Updated Track of CHEAPR Rebates – Data through 1/31/20
We have been keeping watch on rebate activity since the most recent change made to the CHEAPR rebate parameters, which lowered both incentives and price cap. The lower level of rebates continues as portrayed in the chart atop this post. The chart tracks the number of rebates by month from January 2017 (the program began in May 2015) through January 2020, which is the latest published data. CHEAPR usually updates their data about 4 weeks after the fact, so we are a few weeks from seeing February data. Although you don’t see it in the chart, the breakdown of rebates continues in its shift to PHEVs, which accounted for 57% of the rebates in January.
CHEAPR has posted an announcement on its website that they are reviewing the parameters and we should expect a change later this year. It is a very general update and we do not know what changes they are considering or when they will be implemented. The announcement also notes that they are looking into a rebate for used EVs, but again, no specifics.
The enabling legislation that was passed in 2019 established a $3 million annual allocation for CHEAPR beginning January 2020 through 2025 and authorized the development of the used EV incentive. The funds come from the clean-air surcharge on automobile registrations.
The other part of the announcement that we found interesting was that even though the program began in 2015, it had been considered to be a pilot all this time. Who knew! Now it has a more official status as noted in Public Act 19-117. As part of this structural modification, CHEAPR is getting a board of directors. This board is in the process of being filled. To our knowledge, there has only been one meeting so far this year. This nascent process seems to be part of the slow speed of change.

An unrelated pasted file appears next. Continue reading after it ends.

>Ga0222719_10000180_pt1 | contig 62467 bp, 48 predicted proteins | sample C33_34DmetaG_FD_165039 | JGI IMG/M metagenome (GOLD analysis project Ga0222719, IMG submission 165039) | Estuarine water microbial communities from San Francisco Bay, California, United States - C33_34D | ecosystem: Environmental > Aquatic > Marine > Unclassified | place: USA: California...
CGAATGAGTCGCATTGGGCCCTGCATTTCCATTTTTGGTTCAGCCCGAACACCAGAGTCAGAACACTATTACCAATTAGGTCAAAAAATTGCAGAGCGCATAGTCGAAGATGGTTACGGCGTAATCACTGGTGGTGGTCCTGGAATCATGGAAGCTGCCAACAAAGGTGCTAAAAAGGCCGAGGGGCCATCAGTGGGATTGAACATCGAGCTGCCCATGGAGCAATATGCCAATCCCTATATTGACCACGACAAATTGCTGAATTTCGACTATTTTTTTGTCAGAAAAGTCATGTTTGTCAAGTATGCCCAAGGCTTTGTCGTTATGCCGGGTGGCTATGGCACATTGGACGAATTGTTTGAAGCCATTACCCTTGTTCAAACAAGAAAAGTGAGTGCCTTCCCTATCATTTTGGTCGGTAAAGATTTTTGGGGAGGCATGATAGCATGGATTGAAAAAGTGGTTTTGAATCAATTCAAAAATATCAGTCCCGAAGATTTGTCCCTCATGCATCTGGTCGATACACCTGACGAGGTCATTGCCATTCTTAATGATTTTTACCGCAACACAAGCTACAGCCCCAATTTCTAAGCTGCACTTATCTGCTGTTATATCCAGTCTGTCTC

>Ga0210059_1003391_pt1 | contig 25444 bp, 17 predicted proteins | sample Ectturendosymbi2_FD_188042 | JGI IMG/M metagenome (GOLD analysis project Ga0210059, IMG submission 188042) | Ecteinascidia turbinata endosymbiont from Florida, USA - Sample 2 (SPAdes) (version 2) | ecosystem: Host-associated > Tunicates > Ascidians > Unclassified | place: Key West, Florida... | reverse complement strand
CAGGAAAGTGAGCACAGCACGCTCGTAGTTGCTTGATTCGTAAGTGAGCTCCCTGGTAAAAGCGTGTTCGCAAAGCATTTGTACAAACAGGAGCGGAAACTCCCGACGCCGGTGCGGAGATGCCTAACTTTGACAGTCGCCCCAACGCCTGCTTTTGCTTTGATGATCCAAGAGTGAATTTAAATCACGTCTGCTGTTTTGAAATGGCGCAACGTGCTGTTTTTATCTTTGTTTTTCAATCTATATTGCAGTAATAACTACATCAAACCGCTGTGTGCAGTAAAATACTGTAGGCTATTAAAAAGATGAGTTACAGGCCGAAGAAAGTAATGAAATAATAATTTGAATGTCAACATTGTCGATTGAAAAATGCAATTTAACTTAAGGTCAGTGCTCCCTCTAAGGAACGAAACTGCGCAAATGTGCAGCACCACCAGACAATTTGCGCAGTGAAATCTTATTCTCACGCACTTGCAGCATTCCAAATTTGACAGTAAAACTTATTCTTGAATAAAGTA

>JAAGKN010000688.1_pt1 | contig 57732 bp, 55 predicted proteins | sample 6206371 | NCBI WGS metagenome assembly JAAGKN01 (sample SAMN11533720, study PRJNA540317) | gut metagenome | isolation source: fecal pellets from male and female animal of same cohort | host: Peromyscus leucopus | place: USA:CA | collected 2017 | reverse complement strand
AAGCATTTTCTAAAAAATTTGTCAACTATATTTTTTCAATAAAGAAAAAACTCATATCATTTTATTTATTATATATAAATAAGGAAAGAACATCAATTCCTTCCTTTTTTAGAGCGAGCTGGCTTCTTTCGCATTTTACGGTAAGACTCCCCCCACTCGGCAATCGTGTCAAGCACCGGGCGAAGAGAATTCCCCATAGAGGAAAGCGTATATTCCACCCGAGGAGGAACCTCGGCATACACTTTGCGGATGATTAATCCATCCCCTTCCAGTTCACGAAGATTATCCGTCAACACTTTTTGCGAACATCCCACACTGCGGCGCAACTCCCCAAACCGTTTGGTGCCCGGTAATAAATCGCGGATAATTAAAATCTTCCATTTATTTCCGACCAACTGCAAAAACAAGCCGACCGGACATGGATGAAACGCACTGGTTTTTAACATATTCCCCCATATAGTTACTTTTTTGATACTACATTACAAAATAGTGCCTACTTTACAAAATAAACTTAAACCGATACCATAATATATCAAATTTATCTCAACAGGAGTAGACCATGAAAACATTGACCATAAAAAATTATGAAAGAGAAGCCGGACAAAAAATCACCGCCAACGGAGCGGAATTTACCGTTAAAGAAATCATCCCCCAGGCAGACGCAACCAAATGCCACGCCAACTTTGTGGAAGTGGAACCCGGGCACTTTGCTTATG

This organizational transition may cause delays in processing rebates.
This is a link to Public Act 19-117. It is a lengthy document and most of it has nothing to do with EVs. The part about CHEAPR begins on page 115.
Possible Data Conflict
The CHEAPR website shows rebate detail. If you toggle the slider, it reports 47 rebates for January. The website also offers an Excel file for download, which is what we used to create the chart. This file has two date fields: date of application and date of sale. We used the date of sale. Both numbers differ from the HTML feature. The date of application count is 57 and the date of sale count is 44. I guess that means your mileage will vary.
Based on the January data (and we would like to point out that there is a small difference in the data in the visual that is on the CHEAPR website and the Excel file that we downloaded to create the chart), the run-rate is about $500,000 annually. January has typically been a somewhat slow month for EV sales, generally speaking, but if the parameters are not revised, the allocated funds will not get spent.
There is one other factor to note that may indirectly affect rebate volume, which is that General Motors phases out of the federal tax credit as of March 31. There were 7 Chevy Bolt rebates in January. This car has been a tepid seller, to begin with, but losing the federal tax credit won’t help.
We eagerly await further news regarding their specific plans.